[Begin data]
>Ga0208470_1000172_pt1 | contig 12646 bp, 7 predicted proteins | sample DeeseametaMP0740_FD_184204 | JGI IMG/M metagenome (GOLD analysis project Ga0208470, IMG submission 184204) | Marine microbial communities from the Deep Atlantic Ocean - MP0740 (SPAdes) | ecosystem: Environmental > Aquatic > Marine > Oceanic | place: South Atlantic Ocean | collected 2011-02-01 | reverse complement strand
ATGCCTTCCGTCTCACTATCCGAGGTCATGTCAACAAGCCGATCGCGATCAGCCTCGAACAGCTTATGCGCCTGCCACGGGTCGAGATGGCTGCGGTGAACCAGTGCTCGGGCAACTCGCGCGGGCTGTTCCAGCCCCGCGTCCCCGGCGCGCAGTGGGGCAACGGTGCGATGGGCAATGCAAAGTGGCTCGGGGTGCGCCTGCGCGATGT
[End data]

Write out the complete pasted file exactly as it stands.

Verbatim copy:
>Ga0208470_1000172_pt1 | contig 12646 bp, 7 predicted proteins | sample DeeseametaMP0740_FD_184204 | JGI IMG/M metagenome (GOLD analysis project Ga0208470, IMG submission 184204) | Marine microbial communities from the Deep Atlantic Ocean - MP0740 (SPAdes) | ecosystem: Environmental > Aquatic > Marine > Oceanic | place: South Atlantic Ocean | collected 2011-02-01 | reverse complement strand
ATGCCTTCCGTCTCACTATCCGAGGTCATGTCAACAAGCCGATCGCGATCAGCCTCGAACAGCTTATGCGCCTGCCACGGGTCGAGATGGCTGCGGTGAACCAGTGCTCGGGCAACTCGCGCGGGCTGTTCCAGCCCCGCGTCCCCGGCGCGCAGTGGGGCAACGGTGCGATGGGCAATGCAAAGTGGCTCGGGGTGCGCCTGCGCGATGT